Scattered clumps of rushes provide valuable structural and plant variety in grassland. The various species include hard, soft, compact, jointed, sharp-flowered and toad rush. They provide food and shelter for invertebrates and small mammals and, in larger areas of damp grassland, important wader nesting habitat.
However, in wetter grassland, rushes can sometimes spread very invasively and reduce the botanical interest of a species-rich sward making management important.
Rush control options
In rush pastures and fen meadows, for botanical interest English Nature recommend that rush cover should not be more than half. For wetland birds on larger sites, however, English Nature recommend a cover of rushes of less than one third.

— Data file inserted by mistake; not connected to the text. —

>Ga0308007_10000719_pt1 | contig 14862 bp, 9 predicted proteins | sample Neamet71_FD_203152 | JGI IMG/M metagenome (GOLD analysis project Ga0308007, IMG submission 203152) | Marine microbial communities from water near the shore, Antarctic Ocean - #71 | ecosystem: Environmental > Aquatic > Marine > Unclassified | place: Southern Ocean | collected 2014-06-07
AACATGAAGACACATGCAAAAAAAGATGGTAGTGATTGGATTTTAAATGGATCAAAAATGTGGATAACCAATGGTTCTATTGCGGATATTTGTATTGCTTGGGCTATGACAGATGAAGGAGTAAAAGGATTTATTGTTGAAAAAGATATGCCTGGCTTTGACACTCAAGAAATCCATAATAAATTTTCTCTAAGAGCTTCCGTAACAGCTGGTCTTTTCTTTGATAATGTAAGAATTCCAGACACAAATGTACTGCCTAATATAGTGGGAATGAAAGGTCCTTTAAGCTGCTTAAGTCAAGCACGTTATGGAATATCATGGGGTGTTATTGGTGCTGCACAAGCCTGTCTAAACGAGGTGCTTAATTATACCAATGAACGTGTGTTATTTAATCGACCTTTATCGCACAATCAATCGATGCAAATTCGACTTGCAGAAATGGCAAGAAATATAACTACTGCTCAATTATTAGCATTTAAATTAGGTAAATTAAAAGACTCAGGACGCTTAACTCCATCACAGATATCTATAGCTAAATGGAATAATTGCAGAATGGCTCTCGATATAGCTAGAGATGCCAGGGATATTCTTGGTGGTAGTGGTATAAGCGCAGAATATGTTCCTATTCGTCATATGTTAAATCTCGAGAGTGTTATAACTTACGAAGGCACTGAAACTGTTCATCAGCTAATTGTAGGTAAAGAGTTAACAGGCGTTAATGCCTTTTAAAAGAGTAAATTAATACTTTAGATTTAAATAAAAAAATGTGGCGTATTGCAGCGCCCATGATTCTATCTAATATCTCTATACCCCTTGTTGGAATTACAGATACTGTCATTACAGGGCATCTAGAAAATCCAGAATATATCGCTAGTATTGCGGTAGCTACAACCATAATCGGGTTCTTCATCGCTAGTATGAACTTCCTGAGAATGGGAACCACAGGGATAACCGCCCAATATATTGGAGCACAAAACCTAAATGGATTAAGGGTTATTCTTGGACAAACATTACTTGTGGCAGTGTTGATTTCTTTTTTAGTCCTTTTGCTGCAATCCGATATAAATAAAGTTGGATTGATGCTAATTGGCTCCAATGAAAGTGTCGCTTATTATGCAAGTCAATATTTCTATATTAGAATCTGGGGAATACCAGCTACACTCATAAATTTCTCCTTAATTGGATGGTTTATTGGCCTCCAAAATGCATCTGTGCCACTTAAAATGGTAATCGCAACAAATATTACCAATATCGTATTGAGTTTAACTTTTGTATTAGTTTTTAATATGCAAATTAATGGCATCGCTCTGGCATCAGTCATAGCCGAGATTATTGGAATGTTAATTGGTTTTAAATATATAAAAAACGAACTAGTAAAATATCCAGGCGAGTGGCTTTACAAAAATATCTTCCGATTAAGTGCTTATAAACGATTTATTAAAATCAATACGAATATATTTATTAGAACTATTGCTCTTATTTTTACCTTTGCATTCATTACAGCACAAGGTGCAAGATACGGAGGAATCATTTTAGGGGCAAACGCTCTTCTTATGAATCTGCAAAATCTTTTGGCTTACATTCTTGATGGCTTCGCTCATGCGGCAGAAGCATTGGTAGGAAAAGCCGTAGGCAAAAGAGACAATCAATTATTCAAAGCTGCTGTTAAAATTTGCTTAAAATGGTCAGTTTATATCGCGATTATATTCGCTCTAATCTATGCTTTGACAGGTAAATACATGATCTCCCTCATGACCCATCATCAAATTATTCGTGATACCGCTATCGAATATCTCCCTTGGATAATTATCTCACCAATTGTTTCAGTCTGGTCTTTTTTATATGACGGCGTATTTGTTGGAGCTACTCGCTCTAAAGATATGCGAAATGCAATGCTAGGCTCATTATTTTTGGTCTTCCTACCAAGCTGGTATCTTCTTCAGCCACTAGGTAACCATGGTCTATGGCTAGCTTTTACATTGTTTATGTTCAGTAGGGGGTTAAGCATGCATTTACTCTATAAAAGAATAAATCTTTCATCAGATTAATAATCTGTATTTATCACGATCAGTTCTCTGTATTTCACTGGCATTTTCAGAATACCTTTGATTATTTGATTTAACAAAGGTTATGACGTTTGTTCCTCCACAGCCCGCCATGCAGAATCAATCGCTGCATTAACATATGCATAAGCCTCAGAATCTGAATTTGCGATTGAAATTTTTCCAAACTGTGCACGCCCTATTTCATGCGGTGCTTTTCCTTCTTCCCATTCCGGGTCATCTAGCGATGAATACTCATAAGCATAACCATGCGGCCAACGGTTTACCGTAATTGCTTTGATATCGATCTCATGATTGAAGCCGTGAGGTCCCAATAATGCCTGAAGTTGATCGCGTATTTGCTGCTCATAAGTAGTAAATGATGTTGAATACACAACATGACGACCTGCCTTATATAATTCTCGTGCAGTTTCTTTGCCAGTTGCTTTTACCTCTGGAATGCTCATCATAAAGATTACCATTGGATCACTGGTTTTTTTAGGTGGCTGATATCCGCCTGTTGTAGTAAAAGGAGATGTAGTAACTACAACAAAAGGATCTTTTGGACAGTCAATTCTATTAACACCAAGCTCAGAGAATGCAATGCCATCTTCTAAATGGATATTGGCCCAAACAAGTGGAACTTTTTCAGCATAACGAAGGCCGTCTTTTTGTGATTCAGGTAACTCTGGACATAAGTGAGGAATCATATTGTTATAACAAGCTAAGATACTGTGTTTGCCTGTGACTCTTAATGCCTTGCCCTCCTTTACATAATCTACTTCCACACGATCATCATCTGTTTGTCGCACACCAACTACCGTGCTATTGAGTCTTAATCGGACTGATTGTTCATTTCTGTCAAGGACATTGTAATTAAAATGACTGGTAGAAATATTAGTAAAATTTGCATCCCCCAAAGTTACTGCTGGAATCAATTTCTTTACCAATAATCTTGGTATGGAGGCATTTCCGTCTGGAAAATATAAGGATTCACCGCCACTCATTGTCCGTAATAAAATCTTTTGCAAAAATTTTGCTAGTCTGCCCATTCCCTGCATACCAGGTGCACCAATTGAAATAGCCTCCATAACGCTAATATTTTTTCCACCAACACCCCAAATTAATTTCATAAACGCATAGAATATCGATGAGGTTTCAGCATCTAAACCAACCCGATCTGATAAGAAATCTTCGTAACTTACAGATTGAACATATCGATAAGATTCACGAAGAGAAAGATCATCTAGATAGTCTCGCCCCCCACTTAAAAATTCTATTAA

Where rush control is required on small sites consider the following options to minimise harm to wildlife and maximise effectiveness of control:
• Top one area of rushes monthly, starting before midsummer, to reduce the plants’ vigour – more effective than more regular cutting. Use a sturdy topper, set a few cm above the height of the thick tussock base to minimise damage to machines and insects.
• Top once a year in July or August when the rushes are flowering to keep rushes in check.